Coming back to Leeches, I want to have a premiere in Mumbai where Sayani Gupta and I both are present as we sadly haven’t attended any screening together. It will be for industry, friends and crowdfunders who are in the city. At that point, we’ll also announce that the film is live on iTunes. The people who have seen the film can talk about it, which will hopefully draw other people to watch it on iTunes. That is the strategy for our iTunes release.
Having worked with Mira Nair, what contribution has her presence made to your journey as a filmmaker?
Mira is a very get-it-done person. She doesn’t wait for anybody to help or do things for her. She wouldn’t come and ask if you need help, because she taught us how to fend for ourselves, but the fact is that if you need anything from her, you can ask her at any time. Her feedback on the film has been invaluable. She contributed financially as an associate producer to my first short film. She has always been a support.
Creatively, from Monsoon Wedding to Hysterical Blindness, 11’09’’01’ September 11, Vanity Fair and The Namesake; I have seen all these films grow from conception to release. And that too at a point when I was not even sure if I want to get into filmmaking. When I made my first short film, it all came flooding back to me. I felt that I had been in film school without even realizing it! I don’t come from a filmmaking background so for me it was a great introduction to a different kind of world. I have met the best directors, producers, writers and actors through her.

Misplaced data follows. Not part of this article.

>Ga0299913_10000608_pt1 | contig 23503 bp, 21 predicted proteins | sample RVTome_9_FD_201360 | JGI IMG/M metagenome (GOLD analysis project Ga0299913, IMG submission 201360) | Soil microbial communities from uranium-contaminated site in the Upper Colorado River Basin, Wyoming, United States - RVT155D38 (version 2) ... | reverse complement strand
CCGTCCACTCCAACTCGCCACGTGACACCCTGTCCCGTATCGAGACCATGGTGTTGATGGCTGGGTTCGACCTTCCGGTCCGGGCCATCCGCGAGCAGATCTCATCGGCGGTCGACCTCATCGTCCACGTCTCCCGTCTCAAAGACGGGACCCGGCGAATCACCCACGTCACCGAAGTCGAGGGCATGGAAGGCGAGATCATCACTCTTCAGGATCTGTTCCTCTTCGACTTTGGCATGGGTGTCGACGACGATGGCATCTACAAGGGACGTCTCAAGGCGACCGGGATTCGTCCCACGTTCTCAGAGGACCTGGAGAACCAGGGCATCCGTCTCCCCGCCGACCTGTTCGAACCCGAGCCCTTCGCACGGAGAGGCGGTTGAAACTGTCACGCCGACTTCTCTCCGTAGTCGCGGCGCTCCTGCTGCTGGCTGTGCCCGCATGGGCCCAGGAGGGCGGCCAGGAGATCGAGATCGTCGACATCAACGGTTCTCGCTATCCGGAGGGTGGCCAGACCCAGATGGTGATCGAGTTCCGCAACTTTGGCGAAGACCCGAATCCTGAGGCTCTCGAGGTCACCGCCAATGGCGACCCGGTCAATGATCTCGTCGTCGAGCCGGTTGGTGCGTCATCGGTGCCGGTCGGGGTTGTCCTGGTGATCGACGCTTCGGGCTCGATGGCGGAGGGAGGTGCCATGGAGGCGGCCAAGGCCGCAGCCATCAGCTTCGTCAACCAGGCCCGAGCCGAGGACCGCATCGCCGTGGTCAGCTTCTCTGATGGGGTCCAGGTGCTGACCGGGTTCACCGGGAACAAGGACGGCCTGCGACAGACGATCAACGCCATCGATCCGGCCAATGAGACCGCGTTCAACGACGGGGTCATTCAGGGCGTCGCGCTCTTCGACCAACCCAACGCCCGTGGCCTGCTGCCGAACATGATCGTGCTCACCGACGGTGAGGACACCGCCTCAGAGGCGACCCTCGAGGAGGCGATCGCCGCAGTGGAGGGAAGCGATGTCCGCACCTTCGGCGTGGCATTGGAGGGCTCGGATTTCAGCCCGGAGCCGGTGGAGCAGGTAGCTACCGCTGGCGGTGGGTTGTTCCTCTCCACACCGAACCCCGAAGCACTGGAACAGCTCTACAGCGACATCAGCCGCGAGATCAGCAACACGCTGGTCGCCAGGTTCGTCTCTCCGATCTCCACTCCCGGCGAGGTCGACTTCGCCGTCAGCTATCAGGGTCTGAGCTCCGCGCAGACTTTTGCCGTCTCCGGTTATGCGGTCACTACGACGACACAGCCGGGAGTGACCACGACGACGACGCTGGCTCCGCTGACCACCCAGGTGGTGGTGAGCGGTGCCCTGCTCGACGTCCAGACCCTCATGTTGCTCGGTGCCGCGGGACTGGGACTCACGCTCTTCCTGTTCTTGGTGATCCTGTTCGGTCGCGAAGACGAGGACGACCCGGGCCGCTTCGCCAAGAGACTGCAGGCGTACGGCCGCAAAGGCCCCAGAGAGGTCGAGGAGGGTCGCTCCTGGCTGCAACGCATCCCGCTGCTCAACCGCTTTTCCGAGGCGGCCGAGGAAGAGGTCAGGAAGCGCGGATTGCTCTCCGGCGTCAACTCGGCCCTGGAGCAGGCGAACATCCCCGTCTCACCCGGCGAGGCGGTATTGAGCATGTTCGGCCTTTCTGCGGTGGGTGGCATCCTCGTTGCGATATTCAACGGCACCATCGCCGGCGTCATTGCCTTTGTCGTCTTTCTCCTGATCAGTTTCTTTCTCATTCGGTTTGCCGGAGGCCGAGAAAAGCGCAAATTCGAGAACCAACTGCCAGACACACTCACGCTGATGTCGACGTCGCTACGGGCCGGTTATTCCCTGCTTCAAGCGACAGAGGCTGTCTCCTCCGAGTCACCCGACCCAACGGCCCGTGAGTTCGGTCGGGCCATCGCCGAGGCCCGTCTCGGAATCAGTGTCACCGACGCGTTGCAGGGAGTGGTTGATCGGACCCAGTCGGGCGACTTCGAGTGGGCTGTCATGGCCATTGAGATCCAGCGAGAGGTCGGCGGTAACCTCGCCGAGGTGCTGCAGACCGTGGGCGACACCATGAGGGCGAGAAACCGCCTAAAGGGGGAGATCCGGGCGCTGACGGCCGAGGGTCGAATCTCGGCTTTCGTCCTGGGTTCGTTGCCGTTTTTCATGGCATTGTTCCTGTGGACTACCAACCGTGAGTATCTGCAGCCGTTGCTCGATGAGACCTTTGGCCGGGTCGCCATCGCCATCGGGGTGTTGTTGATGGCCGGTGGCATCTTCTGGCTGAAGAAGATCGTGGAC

Will we see you graduating to feature films any time soon?
The first cut of Leeches was 60 minutes long. If I had gone back to Hyderabad and shot a bit more, it could have turned it into a feature. But I didn’t think that it was right because I felt that I should be true to the short form. It was a tough shoot and challenging in every single way because I’m someone who doesn’t like to make things easy for myself. I always like to choose the most challenging path because it is rewarding though it drives you crazy sometimes.
In 2012, I received the New Voices Fellowship for Screenwriters from the Asia Society India Centre. They picked my story called ‘Panther’, which is a wildlife crime thriller. During the programme, I met Vijay Borade, another participant who had a lovely script called Operation Lambodar. Vijay and I talked about his script and we stayed in touch. However, when I decided to make a digital film, I chose another one of his scripts, Maya Deluxe, which is better suited to this format. The film is a drama/thriller about the life of two migrants working in a decrepit lodge, which takes an unexpected and frightening turn when they commit an accidental crime. It is a humanistic thriller that examines the scrambled existence and loss of identity of migrants fleeing to big cities in search of better life. We are close to finishing the dialogue draft of the script.
We are looking for funding for this film. The idea is to make a film that gets seen. I have seen too many first time features that never get to be seen, because the producer did not have any plan for a digital release. We don’t want to fall into that trap. We’ll aim to get selected to one of the main festivals and then release the film on multiple digital platforms. Our tentative start date is February 2017.